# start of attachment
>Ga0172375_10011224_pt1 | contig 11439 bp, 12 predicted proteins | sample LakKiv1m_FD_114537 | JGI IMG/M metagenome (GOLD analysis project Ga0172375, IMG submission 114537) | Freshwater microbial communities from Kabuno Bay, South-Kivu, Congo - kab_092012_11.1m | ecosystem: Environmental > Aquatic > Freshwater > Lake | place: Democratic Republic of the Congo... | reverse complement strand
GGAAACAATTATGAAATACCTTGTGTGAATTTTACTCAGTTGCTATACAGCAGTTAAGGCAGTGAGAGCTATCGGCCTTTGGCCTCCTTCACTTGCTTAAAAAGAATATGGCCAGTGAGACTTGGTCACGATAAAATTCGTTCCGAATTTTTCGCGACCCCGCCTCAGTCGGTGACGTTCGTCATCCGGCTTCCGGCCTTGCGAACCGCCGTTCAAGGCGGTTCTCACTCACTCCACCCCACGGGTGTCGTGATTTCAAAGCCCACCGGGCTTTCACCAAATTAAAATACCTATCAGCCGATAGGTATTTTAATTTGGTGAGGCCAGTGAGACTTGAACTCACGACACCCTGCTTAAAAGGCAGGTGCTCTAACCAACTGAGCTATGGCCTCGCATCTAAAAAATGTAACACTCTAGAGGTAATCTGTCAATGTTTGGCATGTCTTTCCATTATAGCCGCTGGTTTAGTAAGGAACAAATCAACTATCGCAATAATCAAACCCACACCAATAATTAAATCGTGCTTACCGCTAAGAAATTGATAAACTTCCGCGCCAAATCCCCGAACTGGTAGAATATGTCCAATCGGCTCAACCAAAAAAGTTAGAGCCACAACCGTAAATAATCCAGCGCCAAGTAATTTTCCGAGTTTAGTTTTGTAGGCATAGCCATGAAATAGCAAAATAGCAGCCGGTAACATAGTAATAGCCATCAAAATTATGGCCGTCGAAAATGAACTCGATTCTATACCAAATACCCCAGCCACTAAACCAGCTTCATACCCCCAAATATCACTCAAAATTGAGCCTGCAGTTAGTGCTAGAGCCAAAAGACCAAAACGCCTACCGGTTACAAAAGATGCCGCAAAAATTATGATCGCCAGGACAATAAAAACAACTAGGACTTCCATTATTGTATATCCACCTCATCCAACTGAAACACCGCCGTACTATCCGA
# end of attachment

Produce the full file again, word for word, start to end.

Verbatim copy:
>Ga0172375_10011224_pt1 | contig 11439 bp, 12 predicted proteins | sample LakKiv1m_FD_114537 | JGI IMG/M metagenome (GOLD analysis project Ga0172375, IMG submission 114537) | Freshwater microbial communities from Kabuno Bay, South-Kivu, Congo - kab_092012_11.1m | ecosystem: Environmental > Aquatic > Freshwater > Lake | place: Democratic Republic of the Congo... | reverse complement strand
GGAAACAATTATGAAATACCTTGTGTGAATTTTACTCAGTTGCTATACAGCAGTTAAGGCAGTGAGAGCTATCGGCCTTTGGCCTCCTTCACTTGCTTAAAAAGAATATGGCCAGTGAGACTTGGTCACGATAAAATTCGTTCCGAATTTTTCGCGACCCCGCCTCAGTCGGTGACGTTCGTCATCCGGCTTCCGGCCTTGCGAACCGCCGTTCAAGGCGGTTCTCACTCACTCCACCCCACGGGTGTCGTGATTTCAAAGCCCACCGGGCTTTCACCAAATTAAAATACCTATCAGCCGATAGGTATTTTAATTTGGTGAGGCCAGTGAGACTTGAACTCACGACACCCTGCTTAAAAGGCAGGTGCTCTAACCAACTGAGCTATGGCCTCGCATCTAAAAAATGTAACACTCTAGAGGTAATCTGTCAATGTTTGGCATGTCTTTCCATTATAGCCGCTGGTTTAGTAAGGAACAAATCAACTATCGCAATAATCAAACCCACACCAATAATTAAATCGTGCTTACCGCTAAGAAATTGATAAACTTCCGCGCCAAATCCCCGAACTGGTAGAATATGTCCAATCGGCTCAACCAAAAAAGTTAGAGCCACAACCGTAAATAATCCAGCGCCAAGTAATTTTCCGAGTTTAGTTTTGTAGGCATAGCCATGAAATAGCAAAATAGCAGCCGGTAACATAGTAATAGCCATCAAAATTATGGCCGTCGAAAATGAACTCGATTCTATACCAAATACCCCAGCCACTAAACCAGCTTCATACCCCCAAATATCACTCAAAATTGAGCCTGCAGTTAGTGCTAGAGCCAAAAGACCAAAACGCCTACCGGTTACAAAAGATGCCGCAAAAATTATGATCGCCAGGACAATAAAAACAACTAGGACTTCCATTATTGTATATCCACCTCATCCAACTGAAACACCGCCGTACTATCCGA